Author: Jocelyn Chen
Photo Taken by Peray
Chef Kenji Takeda was soon awarded a Michelin star the year after his stunningly delicious restaurant Liberté a Table de TAKEDA was opened in Tokyo in 2012. Michelin is a double-sided honour that comes with shackles. Granted with one star for five years, Takeda decided to close down the restaurant and subsequently missed out on two stars. Prompted by the initiative to seek development overseas, Takeda eventually made his presence in the city of Kaohsiung in Taiwan, where his new restaurant has been flocked with diners since its opening at the start of this year.
2017 · Tokyo
Takeda’s restaurant in Tokyo was tucked in an independent villa in a quiet alleyway of Azabu-juban. Apart from offering exquisite Japanese-inspired cuisines, the French-style restaurant on the ground floor also had a secluded water garden with streams flowing peacefully down stone bridges.
French chefs rarely use puffer fish as main course, but Liberté does. Its selection of sake as a pairing drink is quite innovative as well. Takeda’s cuisine features delicate style and sophisticated techniques, but is generally light-handed to the whole structure.
Chef Takeda and the Author (2017 Tokyo)
The decision to close down his restaurant in Tokyo was perhaps the result of a saddened ambition. Surviving a city that’s saturated with over 150 Michelin one-stars was not something easy to accomplish. I remember Takeda told me then that he wanted an open kitchen, ideally in a foreign country. Many local chefs were envious of Florilege’s open kitchen design, which, to Takeda’s surprise, came to the realization in his Kaosiung restaurant.
2021 · Kaohsiung
I am pleased to see Liberté’s landing in Kaohsiung. Takeda’s dishes convey a high level of complexity, yet each ingredient compliments each other, decking out a scrumptious array of flavours. Designed with a smooth consistency and creative twists, most dishes on the menu deserve all the WOWs and possibly more.
I was impressed by most of the dishes at Liberté Kaohsiung that day.
The first dish, Flan de Foie Gras, had a texture somewhere between steamed egg custard and cream mousse. It’s flavoured with chicken stock and steamed over a warm fire. Topped off with a special sauce made from aged Shaoxing yellow wine and truffles, the dish was served with fried buckwheat and Chinese chestnuts to add texture and aroma. The warm and refreshing sensation reminded me that many classic bars in Tokyo used to serve a small glass of French consommé to warm up customers before the drinking officially started. That evening at Liberté as I recall, had a gentle start like that as well.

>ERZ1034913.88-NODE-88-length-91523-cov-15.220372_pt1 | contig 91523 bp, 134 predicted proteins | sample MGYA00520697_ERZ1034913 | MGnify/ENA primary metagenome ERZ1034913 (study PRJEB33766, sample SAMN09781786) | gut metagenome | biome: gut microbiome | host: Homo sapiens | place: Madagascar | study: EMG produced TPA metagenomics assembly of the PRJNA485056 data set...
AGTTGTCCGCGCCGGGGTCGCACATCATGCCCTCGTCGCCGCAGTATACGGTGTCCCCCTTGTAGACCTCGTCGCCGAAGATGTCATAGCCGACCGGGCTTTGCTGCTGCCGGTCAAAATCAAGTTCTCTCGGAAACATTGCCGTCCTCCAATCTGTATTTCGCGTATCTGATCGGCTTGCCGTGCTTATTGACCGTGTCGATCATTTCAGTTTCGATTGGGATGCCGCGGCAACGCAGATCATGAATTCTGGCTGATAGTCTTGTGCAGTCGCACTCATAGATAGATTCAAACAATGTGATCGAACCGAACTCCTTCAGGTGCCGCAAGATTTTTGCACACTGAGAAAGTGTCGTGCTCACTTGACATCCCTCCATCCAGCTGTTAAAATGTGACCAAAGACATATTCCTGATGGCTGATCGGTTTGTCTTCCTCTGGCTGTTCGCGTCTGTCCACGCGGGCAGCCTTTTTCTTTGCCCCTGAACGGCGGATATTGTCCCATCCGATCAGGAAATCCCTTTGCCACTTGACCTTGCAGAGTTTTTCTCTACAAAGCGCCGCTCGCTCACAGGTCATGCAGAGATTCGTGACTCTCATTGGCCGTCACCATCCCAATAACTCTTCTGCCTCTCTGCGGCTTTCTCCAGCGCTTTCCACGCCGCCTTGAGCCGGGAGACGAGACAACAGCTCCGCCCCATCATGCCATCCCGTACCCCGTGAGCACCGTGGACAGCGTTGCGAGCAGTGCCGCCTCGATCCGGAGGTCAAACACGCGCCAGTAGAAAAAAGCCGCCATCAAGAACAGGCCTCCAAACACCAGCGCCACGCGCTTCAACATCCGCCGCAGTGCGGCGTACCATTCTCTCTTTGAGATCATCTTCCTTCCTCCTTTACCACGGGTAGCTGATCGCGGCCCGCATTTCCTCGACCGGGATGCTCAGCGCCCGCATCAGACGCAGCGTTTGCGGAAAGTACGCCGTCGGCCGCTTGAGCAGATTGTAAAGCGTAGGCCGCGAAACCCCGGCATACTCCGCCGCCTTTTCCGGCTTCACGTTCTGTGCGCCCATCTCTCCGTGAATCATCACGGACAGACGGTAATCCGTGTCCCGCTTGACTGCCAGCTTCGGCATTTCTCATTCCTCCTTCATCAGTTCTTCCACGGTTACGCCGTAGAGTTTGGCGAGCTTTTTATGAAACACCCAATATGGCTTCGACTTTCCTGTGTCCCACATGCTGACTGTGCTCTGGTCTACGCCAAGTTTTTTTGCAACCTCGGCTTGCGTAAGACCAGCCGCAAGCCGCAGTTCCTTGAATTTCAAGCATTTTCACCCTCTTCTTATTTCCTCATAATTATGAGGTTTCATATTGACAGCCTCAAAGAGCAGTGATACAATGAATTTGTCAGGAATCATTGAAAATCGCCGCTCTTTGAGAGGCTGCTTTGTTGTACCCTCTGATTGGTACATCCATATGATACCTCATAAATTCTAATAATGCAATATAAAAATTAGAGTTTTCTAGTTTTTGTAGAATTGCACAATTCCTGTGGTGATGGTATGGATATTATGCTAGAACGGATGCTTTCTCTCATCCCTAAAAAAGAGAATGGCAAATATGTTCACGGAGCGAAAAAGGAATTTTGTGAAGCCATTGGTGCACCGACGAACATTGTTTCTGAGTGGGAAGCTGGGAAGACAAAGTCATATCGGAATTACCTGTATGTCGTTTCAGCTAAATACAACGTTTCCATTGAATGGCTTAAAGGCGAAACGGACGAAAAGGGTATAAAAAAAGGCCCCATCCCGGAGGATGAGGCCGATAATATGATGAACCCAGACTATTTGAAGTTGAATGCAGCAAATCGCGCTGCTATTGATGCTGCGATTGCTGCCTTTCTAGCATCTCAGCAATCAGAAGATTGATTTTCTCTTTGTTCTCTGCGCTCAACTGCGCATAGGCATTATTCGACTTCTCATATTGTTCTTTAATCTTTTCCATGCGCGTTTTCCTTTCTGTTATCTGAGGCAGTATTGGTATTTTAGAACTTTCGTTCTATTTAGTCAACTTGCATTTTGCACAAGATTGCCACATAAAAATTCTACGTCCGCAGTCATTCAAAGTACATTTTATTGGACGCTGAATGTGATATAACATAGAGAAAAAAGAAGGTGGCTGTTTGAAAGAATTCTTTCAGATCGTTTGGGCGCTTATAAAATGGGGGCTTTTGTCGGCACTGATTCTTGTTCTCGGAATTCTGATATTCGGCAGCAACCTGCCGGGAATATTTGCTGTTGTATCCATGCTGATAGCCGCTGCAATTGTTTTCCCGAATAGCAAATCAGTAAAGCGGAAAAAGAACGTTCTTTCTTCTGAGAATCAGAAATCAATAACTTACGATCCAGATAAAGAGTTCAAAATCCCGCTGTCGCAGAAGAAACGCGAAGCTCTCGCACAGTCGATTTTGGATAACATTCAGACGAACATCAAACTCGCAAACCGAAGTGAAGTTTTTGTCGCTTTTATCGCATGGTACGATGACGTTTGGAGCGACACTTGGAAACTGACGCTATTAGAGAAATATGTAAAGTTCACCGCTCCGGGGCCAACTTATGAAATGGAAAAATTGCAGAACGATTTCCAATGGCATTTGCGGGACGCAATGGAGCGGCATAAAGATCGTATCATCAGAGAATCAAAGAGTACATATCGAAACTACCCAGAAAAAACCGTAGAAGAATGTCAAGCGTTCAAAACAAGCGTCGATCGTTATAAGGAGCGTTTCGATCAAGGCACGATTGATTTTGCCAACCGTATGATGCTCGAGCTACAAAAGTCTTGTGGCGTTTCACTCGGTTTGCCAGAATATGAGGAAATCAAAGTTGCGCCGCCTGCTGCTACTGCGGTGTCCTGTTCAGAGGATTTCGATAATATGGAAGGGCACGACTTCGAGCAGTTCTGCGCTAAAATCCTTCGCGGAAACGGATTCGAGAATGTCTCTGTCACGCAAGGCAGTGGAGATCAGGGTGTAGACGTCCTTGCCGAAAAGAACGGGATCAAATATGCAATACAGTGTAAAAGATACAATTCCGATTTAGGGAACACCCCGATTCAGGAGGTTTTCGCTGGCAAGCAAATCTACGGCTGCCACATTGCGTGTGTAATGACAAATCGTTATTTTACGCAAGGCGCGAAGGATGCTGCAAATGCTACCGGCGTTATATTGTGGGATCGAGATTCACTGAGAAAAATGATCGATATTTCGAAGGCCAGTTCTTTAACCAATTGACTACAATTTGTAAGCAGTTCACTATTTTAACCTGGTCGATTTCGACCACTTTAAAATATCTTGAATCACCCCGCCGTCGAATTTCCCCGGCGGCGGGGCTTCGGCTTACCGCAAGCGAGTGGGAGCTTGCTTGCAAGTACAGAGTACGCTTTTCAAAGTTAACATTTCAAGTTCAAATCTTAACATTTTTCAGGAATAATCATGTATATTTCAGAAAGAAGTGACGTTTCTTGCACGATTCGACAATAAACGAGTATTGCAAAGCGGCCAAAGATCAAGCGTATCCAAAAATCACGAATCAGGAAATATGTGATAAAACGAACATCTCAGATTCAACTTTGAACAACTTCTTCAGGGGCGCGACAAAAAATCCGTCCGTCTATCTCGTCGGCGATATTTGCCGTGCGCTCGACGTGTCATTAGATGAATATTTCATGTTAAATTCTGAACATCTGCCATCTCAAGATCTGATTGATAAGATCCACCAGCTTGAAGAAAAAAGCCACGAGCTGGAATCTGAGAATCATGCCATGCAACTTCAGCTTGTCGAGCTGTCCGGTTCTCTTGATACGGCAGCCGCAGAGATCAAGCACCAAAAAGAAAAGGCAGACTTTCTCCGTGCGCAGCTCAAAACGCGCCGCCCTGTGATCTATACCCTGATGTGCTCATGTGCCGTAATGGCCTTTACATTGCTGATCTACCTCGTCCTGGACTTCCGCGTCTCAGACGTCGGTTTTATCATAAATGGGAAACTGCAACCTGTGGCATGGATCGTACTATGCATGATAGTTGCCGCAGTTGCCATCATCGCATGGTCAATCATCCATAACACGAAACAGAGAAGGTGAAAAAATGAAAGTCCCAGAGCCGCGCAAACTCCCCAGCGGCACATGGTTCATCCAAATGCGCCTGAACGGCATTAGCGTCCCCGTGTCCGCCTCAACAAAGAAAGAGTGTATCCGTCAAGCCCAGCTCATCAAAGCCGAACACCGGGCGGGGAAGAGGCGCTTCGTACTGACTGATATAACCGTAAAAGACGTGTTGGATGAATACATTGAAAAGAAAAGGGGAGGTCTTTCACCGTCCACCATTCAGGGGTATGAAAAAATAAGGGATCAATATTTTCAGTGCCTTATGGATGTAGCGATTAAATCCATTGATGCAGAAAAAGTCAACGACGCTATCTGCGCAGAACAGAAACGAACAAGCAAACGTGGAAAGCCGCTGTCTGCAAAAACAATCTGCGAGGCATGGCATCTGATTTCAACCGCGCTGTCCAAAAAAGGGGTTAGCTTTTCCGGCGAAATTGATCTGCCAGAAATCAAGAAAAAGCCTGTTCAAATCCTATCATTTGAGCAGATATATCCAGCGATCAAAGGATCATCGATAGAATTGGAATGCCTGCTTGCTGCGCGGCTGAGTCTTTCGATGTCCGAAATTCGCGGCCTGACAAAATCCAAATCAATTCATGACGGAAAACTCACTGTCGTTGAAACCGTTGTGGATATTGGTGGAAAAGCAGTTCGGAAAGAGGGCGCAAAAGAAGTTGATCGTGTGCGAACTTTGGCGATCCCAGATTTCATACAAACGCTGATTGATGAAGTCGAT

Another starter, monkfish liver, was flavoured with salt, trehalose and vermouth. Absolutely not fishy and instantly melts in the mouth. The soup was pristine without a hint of incongruity.
Takeda prepared an impromptu white asparagus dish for us at the meal. The crunchy white asparagus tips were first boiled in brine and chilled in ice to preserve the crisp texture and upgrade sweetness. He specifically mentioned taking thin slices from the middle of the asparagus to avoid undesired flavours. Fresh prawns from Northeast Taiwan were seasoned with lemon, French chilli powder and olive oil, then added with caviar to jazz up the umami flavour. Chef Takeda’s favourite part was adding kombu soy sauce and a bracing cool soup made from white asparagus and milk, leaving you lingering flavours with rich texture and refreshing experience that preludes a whiff of the coming summer. It is the first and easily the best white asparagus dish I’ve eaten this year, and I’m glad the white asparagus was from my hometown Yunlin.
White Asparagus Dish
Shirako was first boiled in sake and vegetable broth, then cooled in a puffer fish stock before being steamed and slightly grilled until crisp on the outside. Served alongside with fresh, tangy cod roe dusted with mushroom sauce, this dish was simply wonderful!
We were served seabass with a sauce béchamel mixed with chopped fermented mustard greens and fine shallots – well, a Chinese-French fusion rendering.
Why Buddha Jumps Over the Wall
I was impressed by the dish Buddha Jumps Over the Wall (Chinese: 佛跳墙; a variety of shark fin soup in Fujian cuisine) with Puffy Pastry. Probably considered the most opulent and luxurious dish in the entire Chinese canon, Takeda’s Taiwanese-inspired version of the recipe includes the usual likes of duck liver, chestnuts, abalone and Jinhua ham, yet interestingly paired with French consommé. Takeda kindly cut open the top of the crumbling pastry for us and grated winter black truffle slices into the consommé to add a hint of French luxury.
Buddha Jumps Over the Wall
The aged hen and fresh vegetables were precooked for two days. Unlike a typical French consommé, the soup base is made clear by perfect temperature control emphasizing the process instead of using minced meat and eggs, thus preserving a unique pristine flavour. Jinhua ham and dried scallops were then added to let simmer overnight.